Everyone around me was so happy, I couldn’t understand it. How could one place that so many people adored be a living nightmare for me? How could I try to have a good time with my friends at parties while my life as I knew it was falling apart around me, slowly and suddenly all at once?
I was set to participate in an internship at my college town’s science museum during that same semester. The internship got moved online, and I felt like my world was crashing down around me. One of the key reasons I was holding onto my life at this university was so that I could participate in the internship, in person. I expressed my concerns to my internship advisor in an email, and he immediately asked me to talk over the phone.
That phone call is one I will never forget. In my email message, I told him about the misery I was experiencing being at school, how the internship was the one hope I was holding onto. He stepped back as my advisor when we spoke on the phone, and quite frankly felt like a therapist. He really pushed me to think about why I was throwing myself into a situation that I didn’t want to be in. I had already expressed how unhappy the town I was living in made me feel, and he really encouraged me to do what was going to be the best for me. He told me to put the internship and my schooling aside, and to evaluate where I wanted to be, and if my mental health was enough of a sacrifice to stay somewhere and do what I thought was expected of me.
I think after that moment, I knew I was leaving college. I officially withdrew from the university about a week later, and only told one of my closest friends. I didn’t tell the other friends in my life until I had been withdrawn from the school for a few weeks.
None of my peers asked where I was. No one really noticed. When I would sometimes return on the weekends to see some of my friends, people thought I still went there. I remember one time, I saw an old acquaintance, and she looked at me and said, “McKinley, I haven’t seen you in so long!” All I could say was “Yeah,” with a big, are-you-serious? smile on my face.
How could no one have noticed? I didn’t want people to catch up on the fact that I was gone. I didn’t understand how I could be falling apart at the seams, feeling like I was crying out for help, with no one even bothering to notice. I would never want to compare my personal struggles with someone else’s, but it just felt like I was drowning in the middle of the Atlantic ocean while others were on the shore of a beach in Mexico.
The Moment of Realization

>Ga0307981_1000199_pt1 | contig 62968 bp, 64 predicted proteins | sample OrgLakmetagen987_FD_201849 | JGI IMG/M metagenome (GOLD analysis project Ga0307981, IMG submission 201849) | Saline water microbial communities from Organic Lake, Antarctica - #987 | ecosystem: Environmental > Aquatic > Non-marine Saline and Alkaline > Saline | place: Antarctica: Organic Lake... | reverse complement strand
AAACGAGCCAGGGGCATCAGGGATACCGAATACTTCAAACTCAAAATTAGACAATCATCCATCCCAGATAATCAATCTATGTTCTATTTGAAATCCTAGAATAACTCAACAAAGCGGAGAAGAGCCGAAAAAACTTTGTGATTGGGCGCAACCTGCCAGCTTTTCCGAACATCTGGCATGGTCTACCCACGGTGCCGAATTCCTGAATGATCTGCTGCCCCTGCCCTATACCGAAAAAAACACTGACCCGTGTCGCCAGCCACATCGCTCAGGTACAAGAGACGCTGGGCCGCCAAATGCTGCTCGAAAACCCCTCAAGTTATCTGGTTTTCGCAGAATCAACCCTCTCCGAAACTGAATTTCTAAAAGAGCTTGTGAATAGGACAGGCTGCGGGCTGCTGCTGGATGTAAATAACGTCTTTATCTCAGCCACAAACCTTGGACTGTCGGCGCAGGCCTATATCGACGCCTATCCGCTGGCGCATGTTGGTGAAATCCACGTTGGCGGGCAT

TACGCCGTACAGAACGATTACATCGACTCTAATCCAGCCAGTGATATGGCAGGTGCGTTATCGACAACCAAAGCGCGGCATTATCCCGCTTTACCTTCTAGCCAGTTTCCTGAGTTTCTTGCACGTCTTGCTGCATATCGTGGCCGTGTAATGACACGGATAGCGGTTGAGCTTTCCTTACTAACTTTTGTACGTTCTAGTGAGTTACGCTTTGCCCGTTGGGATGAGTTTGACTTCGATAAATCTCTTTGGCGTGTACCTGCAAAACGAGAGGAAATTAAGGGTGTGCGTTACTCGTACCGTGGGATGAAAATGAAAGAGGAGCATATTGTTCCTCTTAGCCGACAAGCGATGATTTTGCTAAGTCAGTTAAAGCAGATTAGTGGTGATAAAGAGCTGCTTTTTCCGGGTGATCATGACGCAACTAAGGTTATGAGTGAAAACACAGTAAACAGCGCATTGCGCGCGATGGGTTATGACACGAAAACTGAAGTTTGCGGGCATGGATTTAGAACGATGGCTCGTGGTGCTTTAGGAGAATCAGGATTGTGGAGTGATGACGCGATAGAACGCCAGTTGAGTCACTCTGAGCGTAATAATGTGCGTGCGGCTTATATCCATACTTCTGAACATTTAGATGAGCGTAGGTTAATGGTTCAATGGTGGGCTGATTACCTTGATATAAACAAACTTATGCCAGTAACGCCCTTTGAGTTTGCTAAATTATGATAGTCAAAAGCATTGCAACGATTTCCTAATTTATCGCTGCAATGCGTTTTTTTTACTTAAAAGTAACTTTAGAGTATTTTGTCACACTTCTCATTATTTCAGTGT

Withdrawing from that university was the best thing I could have ever done for my “college experience.” It wasn’t necessarily the university’s fault, a lot of it stems from where I was mentally. I was chasing something bigger and better, so I changed my major. As a previous STEM major, I decided I wanted to pursue something that was more me. I’d always been creative, and watching my sister foster a flourishing career as an influencer was more than enough ammo for me to completely change my career path.
So, there I was, a junior in college, taking a semester off, living at home again. I was hesitant to change my career path, but it couldn’t have worked out better. Around one year ago, during November of 2021, I started a new internship, my first one that had anything to do with writing. I’ll be frank — when I started the position, I thought it was going to be more marketing and social media based. When I was thrown into the mix and instructed to start writing articles, I just picked it up. I’d always loved writing growing up, and even wrote for my old school’s Her Campus chapter during the spring semester of the same year.
I was bamboozled as to why I never thought about pursuing a career in writing before that moment. Writing is something that has always been natural to me, I love the feeling of expressing myself and being able to come up with creative concepts. I fell right into it, and I felt a sense of relief. I had something else to focus on besides my troublesome personal life, something that gave me a sense of purpose with a new path to go down.
I had never dabbled in writing about real-life things until I got that internship. Now, I find myself constantly writing about people, things, and topics that are important to me. Just one year ago, I was starting my journey as a writer, and now I sit here writing this piece as a National intern with Her Campus Media and a virtual student majoring in Communication, about three months away from graduating.
I knew I had everything in me to land where I am today, but I still have a long way to go. I have a lot to learn, and a lot of healing to do. I was desolate when my “dream school” didn’t turn out to be everything I thought it was. I watched as the life I thought I was going to live dissipated before my eyes, in every aspect of my life.
I didn’t know what to do until I did. Withdrawing from school, changing my major, and deciding to not live the conventional “college experience” was a daunting decision, one I didn’t want to make for quite some time. At a time where I just wanted to be seen, heard, and understood, I gave myself all of that and more. I saw what I was going through, I listened to my intuition, and I realized exactly what I needed. I’m a long way from where I’m hoping to be (professionally and emotionally), but taking that leap of faith and doing things my own way was the best decision I could have ever made for myself.
If you find yourself succumbing to the pressures of college culture, I urge you to take a step back and think about yourself. Sure, staying in a major you’re unhappy with because you may be halfway through with college could be easy, but who wants to take the easy route? Sure, living it up and partying your days away with friends can be fun, but it gets kind of old. I’d trade my personal wellbeing and all of the opportunities I have now if it meant I never got to live out the traditional, better-than-it-looks college lifestyle.